In the United States, the largest provider of free money for students is the federal government itself. Every year, college students receive billions in grants and low cost loans, and it is that time to apply again.
To be considered for this free source of education funding, prospective students need to complete a Free Application for Federal Student Aid (or FAFSA).
Once you’re at the government’s FAFSA website, the first step is to apply for a PIN. This PIN will serve as your identification and access code, so be sure to keep a good record of it in a safe and secure place. Depending on how busy the servers are, this can take a while, so don’t leave it to the last minute to get started!
Once you’ve received your PIN, the next step will be to gather up some records and research your family’s income for the prior year. For most students under the age of 24, financial need is still based on the parents’ earning levels, so you’ll either need their completed tax forms or at least a record of how much they made. Older and married students might not need to include information from their parents.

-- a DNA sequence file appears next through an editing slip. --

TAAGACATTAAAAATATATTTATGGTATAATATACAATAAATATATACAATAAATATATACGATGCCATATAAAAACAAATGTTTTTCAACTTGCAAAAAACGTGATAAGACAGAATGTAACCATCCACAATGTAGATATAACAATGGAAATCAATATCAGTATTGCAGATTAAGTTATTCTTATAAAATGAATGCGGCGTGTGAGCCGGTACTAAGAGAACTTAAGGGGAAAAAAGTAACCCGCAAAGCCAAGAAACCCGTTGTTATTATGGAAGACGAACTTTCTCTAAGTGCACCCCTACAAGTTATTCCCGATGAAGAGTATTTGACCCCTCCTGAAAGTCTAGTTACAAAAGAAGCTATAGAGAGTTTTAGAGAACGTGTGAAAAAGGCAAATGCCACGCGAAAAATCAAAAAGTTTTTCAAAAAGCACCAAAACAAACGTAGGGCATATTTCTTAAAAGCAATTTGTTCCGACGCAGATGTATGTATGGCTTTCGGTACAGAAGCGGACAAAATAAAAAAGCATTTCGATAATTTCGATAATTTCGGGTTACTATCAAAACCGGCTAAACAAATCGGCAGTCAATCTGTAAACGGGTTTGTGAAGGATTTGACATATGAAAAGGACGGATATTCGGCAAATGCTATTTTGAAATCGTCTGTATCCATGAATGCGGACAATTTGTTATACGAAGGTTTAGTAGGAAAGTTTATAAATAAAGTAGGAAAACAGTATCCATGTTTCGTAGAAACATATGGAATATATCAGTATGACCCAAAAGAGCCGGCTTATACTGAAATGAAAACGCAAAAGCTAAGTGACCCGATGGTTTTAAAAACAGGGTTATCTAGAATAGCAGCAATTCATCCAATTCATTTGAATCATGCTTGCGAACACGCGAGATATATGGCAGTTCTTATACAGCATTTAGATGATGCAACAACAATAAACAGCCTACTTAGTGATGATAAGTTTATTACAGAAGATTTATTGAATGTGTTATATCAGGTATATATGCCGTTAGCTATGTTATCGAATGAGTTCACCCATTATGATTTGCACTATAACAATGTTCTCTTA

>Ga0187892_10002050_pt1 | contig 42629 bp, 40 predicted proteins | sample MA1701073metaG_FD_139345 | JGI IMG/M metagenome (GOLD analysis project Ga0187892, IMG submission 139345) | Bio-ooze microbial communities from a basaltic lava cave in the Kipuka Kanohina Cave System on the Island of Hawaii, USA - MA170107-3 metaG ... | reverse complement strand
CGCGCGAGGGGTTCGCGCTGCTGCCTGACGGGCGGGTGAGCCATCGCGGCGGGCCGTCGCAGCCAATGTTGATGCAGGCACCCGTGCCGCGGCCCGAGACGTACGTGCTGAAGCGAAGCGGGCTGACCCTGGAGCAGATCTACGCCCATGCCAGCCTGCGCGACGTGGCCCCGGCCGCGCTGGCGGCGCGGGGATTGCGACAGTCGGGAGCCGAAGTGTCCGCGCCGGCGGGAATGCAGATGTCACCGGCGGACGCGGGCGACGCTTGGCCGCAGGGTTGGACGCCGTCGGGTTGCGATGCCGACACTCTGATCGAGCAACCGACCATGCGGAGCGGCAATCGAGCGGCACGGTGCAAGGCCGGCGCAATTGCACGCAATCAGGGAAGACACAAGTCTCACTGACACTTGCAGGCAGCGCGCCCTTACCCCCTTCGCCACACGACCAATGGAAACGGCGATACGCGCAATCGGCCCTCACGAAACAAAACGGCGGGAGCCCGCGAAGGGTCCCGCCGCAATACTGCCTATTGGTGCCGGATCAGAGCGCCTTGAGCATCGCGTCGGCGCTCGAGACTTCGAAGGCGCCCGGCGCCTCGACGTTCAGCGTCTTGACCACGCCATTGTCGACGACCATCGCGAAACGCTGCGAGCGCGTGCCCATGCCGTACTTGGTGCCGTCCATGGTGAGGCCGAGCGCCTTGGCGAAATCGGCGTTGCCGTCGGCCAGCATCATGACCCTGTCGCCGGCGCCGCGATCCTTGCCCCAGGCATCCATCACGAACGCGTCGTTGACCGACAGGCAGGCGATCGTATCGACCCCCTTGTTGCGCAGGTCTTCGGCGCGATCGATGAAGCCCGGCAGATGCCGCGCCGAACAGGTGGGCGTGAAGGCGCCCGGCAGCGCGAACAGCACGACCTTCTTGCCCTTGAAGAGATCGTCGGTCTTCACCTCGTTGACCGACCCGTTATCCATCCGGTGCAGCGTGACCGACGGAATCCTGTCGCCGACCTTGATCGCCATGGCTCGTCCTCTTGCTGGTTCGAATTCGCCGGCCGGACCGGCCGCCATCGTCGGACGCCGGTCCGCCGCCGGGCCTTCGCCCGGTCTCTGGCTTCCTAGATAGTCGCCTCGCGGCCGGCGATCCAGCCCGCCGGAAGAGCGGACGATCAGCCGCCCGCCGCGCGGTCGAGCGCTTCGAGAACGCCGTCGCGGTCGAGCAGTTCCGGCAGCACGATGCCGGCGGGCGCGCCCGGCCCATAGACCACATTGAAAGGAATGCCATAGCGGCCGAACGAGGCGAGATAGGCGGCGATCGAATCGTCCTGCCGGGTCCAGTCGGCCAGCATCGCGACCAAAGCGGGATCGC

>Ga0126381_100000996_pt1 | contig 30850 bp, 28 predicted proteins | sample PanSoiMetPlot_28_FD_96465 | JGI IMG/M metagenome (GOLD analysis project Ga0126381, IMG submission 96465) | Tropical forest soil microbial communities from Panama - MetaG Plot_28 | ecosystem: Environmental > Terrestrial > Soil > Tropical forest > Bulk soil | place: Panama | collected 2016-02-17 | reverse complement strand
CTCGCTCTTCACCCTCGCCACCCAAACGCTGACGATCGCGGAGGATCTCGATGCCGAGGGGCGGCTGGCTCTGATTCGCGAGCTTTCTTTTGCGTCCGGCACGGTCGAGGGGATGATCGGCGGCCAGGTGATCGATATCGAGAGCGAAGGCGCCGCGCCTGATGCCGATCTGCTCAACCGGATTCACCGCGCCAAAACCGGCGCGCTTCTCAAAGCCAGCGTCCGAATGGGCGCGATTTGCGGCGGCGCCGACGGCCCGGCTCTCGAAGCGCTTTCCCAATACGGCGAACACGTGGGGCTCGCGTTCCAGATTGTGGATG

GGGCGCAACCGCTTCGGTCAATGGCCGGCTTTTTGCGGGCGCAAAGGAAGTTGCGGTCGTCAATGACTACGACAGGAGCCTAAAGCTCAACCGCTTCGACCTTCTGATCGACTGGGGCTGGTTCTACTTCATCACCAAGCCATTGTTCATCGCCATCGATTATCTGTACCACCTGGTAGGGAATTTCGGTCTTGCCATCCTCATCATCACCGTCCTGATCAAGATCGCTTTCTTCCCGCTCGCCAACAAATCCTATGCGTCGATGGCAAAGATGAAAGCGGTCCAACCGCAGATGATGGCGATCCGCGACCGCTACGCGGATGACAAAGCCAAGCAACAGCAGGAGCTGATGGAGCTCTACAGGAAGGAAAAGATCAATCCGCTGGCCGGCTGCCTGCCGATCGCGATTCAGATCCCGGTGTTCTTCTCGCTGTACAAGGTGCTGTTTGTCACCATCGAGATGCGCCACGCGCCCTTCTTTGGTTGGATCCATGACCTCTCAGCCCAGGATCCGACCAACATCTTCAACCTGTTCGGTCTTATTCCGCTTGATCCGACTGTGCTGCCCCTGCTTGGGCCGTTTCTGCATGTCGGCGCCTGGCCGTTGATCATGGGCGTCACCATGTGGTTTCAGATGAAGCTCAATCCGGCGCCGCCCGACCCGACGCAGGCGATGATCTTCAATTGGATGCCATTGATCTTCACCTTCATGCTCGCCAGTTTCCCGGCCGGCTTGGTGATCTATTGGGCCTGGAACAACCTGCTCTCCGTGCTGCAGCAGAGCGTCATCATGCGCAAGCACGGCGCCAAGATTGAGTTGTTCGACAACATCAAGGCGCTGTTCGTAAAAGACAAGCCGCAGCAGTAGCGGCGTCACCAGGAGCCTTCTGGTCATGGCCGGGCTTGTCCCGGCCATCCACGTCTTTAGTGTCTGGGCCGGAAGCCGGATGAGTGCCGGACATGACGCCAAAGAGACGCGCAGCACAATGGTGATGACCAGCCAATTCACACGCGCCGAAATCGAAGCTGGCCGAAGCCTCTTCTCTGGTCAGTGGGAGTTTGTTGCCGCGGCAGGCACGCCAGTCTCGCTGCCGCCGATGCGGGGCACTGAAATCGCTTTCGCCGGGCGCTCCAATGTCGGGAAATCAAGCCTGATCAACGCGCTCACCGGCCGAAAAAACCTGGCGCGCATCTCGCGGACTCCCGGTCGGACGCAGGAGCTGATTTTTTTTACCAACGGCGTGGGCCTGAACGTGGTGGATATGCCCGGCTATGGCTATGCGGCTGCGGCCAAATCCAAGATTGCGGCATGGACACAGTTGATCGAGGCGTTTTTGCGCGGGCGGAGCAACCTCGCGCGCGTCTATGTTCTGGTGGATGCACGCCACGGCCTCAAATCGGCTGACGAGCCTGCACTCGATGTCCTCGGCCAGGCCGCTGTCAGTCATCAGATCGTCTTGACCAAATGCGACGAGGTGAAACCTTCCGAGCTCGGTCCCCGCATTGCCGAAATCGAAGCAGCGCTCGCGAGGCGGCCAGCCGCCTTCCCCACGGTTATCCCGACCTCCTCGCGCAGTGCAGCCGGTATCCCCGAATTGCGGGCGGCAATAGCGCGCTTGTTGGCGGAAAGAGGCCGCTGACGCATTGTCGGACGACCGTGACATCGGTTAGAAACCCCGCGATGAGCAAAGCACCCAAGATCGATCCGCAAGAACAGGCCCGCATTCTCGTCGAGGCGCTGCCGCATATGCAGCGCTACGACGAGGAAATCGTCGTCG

After all of the financial information has been added to the FAFSA, you’ll receive a Student Aid Report or SAR. This SAR is used by colleges and scholarship programs across the country, as a quick reference to the student’s unment financial need.
The next important step is to get the FAFSA results and SAR to the college you intend to enroll in. While the absolute deadlines vary state by state and college by college, the best bet is to make sure you turn in all of the reports as soon as possible. Many schools disburse funds based on how early the application is completed, so if you don’t hurry there might just not be any money left over.
While the FAFSA may seem intimidating, it really is easier than ever to complete. So be sure to avoid those expensive services that claim to make things simpler for you – you can’t guarantee the quality of their work and there is absolutely no reason to spend money to receive free funding from the federal government.
Once you’ve got your SAR turned in to your college of choice, just sit back and relax! Or even better, start looking for other scholarships and grants that you can apply for!